Scratch that

Correction: the researchers added code to Facebook’s interface to send back a binary value, “did user self-censor.” If Facebook is tracking the content of self-censored posts, they didn’t admit it in the cited research paper.

My bad.

Here’s what they did:
“To mitigate noise in our data, content was tracked
only if at least five characters were entered into the com-
poser or comment box. Content was then marked as “cen-
sored” if it was not shared within the subsequent ten
minutes; using this threshold allowed us to record only the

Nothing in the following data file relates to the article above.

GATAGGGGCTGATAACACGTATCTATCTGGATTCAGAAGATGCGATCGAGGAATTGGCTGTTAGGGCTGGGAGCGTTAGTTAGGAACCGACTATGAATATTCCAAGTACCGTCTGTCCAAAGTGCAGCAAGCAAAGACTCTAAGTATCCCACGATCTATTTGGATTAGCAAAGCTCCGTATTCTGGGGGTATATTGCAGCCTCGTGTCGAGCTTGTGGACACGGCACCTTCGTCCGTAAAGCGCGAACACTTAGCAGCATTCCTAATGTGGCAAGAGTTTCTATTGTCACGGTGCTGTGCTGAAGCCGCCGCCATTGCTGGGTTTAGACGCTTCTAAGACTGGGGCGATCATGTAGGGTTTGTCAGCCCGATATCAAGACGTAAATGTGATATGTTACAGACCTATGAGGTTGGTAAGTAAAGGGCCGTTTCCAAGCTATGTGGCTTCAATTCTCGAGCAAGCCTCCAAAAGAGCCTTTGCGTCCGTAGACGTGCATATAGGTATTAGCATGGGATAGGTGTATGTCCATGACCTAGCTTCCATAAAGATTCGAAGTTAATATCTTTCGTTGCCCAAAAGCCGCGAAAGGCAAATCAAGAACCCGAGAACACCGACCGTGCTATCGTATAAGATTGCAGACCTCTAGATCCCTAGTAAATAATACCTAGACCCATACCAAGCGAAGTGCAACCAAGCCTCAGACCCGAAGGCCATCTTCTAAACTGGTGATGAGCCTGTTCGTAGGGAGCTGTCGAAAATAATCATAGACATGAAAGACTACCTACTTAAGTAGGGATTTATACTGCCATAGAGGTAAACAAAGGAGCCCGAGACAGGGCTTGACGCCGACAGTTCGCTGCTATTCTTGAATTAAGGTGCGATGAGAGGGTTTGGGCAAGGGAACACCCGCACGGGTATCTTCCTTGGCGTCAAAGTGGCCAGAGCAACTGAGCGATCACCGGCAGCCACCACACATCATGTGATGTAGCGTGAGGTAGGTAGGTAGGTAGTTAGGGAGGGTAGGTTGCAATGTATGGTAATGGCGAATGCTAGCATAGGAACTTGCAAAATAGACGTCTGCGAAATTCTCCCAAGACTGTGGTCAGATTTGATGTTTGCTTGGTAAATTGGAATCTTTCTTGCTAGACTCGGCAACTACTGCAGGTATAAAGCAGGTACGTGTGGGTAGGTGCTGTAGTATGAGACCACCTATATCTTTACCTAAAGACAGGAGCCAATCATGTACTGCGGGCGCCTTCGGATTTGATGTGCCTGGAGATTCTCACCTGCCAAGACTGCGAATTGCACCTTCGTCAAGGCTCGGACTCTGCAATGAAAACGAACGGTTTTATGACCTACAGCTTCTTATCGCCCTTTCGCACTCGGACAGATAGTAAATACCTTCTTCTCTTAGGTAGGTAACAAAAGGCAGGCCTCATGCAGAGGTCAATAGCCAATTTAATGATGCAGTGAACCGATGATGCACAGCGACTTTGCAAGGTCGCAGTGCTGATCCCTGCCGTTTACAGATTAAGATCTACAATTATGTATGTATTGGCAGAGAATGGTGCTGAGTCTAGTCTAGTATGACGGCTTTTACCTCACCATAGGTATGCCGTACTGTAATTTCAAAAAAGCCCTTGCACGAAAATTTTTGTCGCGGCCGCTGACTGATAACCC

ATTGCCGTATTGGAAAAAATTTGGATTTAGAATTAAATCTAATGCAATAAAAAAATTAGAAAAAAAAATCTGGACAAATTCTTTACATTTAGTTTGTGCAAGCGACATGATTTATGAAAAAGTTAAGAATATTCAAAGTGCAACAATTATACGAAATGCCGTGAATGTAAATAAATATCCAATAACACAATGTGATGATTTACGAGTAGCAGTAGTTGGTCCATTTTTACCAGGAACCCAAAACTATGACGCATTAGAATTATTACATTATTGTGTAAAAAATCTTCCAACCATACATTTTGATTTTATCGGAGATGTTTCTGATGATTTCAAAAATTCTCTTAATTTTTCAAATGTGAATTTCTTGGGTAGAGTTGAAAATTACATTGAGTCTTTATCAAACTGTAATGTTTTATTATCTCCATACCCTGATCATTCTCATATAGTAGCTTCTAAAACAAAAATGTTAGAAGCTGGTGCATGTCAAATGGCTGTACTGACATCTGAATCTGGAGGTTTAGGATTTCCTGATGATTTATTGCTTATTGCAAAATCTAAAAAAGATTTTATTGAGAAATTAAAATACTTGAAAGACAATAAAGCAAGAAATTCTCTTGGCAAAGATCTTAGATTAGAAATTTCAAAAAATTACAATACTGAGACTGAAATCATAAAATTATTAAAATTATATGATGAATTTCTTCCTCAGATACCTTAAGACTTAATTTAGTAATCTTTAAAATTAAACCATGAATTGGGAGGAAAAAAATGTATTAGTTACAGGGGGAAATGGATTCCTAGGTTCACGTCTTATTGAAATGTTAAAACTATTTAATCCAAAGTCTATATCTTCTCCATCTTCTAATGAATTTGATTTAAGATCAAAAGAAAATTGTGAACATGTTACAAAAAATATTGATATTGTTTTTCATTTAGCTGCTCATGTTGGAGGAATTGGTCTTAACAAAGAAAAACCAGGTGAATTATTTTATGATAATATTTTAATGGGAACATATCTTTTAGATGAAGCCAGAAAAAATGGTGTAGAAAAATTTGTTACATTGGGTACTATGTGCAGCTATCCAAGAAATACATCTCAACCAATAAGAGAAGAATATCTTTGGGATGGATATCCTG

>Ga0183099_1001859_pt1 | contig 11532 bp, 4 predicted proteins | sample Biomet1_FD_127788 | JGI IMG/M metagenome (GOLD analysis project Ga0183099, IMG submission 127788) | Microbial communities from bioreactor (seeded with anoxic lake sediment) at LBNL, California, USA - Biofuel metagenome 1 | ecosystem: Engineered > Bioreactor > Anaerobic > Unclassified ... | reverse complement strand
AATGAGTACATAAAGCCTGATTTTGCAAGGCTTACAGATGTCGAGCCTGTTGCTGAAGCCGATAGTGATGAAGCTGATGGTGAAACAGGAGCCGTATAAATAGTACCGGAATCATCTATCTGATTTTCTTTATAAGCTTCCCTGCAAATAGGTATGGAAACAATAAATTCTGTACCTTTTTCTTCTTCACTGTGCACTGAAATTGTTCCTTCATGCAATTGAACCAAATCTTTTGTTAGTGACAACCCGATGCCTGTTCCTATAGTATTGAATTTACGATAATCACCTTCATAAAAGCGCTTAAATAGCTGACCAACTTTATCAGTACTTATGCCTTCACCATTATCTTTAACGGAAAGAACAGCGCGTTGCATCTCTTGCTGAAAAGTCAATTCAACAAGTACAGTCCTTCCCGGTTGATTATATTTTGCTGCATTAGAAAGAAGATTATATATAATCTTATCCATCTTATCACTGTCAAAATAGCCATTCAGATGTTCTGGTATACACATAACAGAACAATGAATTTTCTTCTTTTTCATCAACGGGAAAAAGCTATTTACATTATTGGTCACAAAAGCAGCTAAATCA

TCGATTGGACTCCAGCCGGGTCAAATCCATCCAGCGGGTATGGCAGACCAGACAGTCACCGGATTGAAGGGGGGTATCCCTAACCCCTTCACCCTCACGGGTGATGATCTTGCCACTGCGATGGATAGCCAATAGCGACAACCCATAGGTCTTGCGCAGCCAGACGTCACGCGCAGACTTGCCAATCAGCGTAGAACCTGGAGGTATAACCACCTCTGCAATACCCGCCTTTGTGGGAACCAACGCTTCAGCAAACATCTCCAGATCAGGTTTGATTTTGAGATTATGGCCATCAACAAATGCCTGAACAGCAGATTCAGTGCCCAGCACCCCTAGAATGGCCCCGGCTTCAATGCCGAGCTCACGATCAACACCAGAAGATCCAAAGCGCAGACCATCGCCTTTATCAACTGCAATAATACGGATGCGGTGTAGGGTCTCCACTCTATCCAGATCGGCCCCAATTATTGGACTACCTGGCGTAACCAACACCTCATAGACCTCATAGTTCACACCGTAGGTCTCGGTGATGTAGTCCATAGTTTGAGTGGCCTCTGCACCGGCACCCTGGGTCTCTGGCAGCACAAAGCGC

presence or absence of text entered, not the keystrokes or
content. If content entered were to go unposted for ten
minutes and then be posted, we argue that it was indeed
censored (albeit temporarily). These analyses were con-
ducted in an anonymous manner, so researchers were not
privy to any specific user’s activity. Furthermore, all in-
strumentation was done on the client side. In other words,
the content of self-censored posts and comments was not
sent back to Facebook’s servers: Only a binary value that
content was entered at all.”

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